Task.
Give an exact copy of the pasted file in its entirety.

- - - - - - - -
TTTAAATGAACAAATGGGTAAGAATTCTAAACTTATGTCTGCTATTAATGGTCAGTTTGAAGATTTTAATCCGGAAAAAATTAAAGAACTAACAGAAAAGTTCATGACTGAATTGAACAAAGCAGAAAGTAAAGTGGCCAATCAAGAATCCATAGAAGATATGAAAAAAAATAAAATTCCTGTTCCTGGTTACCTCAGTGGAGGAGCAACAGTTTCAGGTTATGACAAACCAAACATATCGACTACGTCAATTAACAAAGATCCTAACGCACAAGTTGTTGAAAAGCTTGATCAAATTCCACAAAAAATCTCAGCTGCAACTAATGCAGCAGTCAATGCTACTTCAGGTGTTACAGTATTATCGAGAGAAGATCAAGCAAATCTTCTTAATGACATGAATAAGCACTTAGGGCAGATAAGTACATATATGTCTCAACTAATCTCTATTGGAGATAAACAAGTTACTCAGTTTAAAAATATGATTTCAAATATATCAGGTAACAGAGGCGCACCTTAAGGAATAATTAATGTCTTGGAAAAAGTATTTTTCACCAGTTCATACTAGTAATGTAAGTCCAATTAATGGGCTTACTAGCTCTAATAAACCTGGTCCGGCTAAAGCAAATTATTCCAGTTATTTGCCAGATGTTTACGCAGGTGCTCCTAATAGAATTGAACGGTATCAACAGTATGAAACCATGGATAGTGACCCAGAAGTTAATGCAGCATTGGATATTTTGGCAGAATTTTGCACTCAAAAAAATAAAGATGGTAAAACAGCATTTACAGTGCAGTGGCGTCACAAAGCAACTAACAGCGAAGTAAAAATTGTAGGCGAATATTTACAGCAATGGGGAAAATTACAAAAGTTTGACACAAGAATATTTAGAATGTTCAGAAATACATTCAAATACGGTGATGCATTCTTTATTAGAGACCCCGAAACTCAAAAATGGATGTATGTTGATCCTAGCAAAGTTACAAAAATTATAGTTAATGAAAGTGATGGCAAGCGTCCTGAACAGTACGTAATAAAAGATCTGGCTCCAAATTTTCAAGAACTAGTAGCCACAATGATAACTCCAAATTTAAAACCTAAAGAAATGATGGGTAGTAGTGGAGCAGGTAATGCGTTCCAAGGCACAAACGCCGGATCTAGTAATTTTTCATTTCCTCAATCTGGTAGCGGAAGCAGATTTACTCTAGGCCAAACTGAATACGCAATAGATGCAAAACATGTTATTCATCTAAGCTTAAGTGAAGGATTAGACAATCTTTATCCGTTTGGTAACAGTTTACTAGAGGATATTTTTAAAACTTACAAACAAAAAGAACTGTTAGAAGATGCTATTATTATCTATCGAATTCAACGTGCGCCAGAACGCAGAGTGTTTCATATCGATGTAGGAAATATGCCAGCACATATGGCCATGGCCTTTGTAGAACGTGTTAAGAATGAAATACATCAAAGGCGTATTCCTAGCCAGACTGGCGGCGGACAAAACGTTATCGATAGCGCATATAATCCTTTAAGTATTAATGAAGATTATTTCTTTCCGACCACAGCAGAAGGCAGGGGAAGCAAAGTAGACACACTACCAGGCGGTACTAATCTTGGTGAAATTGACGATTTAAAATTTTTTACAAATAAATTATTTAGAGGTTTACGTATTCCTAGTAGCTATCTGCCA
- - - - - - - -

TTTAAATGAACAAATGGGTAAGAATTCTAAACTTATGTCTGCTATTAATGGTCAGTTTGAAGATTTTAATCCGGAAAAAATTAAAGAACTAACAGAAAAGTTCATGACTGAATTGAACAAAGCAGAAAGTAAAGTGGCCAATCAAGAATCCATAGAAGATATGAAAAAAAATAAAATTCCTGTTCCTGGTTACCTCAGTGGAGGAGCAACAGTTTCAGGTTATGACAAACCAAACATATCGACTACGTCAATTAACAAAGATCCTAACGCACAAGTTGTTGAAAAGCTTGATCAAATTCCACAAAAAATCTCAGCTGCAACTAATGCAGCAGTCAATGCTACTTCAGGTGTTACAGTATTATCGAGAGAAGATCAAGCAAATCTTCTTAATGACATGAATAAGCACTTAGGGCAGATAAGTACATATATGTCTCAACTAATCTCTATTGGAGATAAACAAGTTACTCAGTTTAAAAATATGATTTCAAATATATCAGGTAACAGAGGCGCACCTTAAGGAATAATTAATGTCTTGGAAAAAGTATTTTTCACCAGTTCATACTAGTAATGTAAGTCCAATTAATGGGCTTACTAGCTCTAATAAACCTGGTCCGGCTAAAGCAAATTATTCCAGTTATTTGCCAGATGTTTACGCAGGTGCTCCTAATAGAATTGAACGGTATCAACAGTATGAAACCATGGATAGTGACCCAGAAGTTAATGCAGCATTGGATATTTTGGCAGAATTTTGCACTCAAAAAAATAAAGATGGTAAAACAGCATTTACAGTGCAGTGGCGTCACAAAGCAACTAACAGCGAAGTAAAAATTGTAGGCGAATATTTACAGCAATGGGGAAAATTACAAAAGTTTGACACAAGAATATTTAGAATGTTCAGAAATACATTCAAATACGGTGATGCATTCTTTATTAGAGACCCCGAAACTCAAAAATGGATGTATGTTGATCCTAGCAAAGTTACAAAAATTATAGTTAATGAAAGTGATGGCAAGCGTCCTGAACAGTACGTAATAAAAGATCTGGCTCCAAATTTTCAAGAACTAGTAGCCACAATGATAACTCCAAATTTAAAACCTAAAGAAATGATGGGTAGTAGTGGAGCAGGTAATGCGTTCCAAGGCACAAACGCCGGATCTAGTAATTTTTCATTTCCTCAATCTGGTAGCGGAAGCAGATTTACTCTAGGCCAAACTGAATACGCAATAGATGCAAAACATGTTATTCATCTAAGCTTAAGTGAAGGATTAGACAATCTTTATCCGTTTGGTAACAGTTTACTAGAGGATATTTTTAAAACTTACAAACAAAAAGAACTGTTAGAAGATGCTATTATTATCTATCGAATTCAACGTGCGCCAGAACGCAGAGTGTTTCATATCGATGTAGGAAATATGCCAGCACATATGGCCATGGCCTTTGTAGAACGTGTTAAGAATGAAATACATCAAAGGCGTATTCCTAGCCAGACTGGCGGCGGACAAAACGTTATCGATAGCGCATATAATCCTTTAAGTATTAATGAAGATTATTTCTTTCCGACCACAGCAGAAGGCAGGGGAAGCAAAGTAGACACACTACCAGGCGGTACTAATCTTGGTGAAATTGACGATTTAAAATTTTTTACAAATAAATTATTTAGAGGTTTACGTATTCCTAGTAGCTATCTGCCA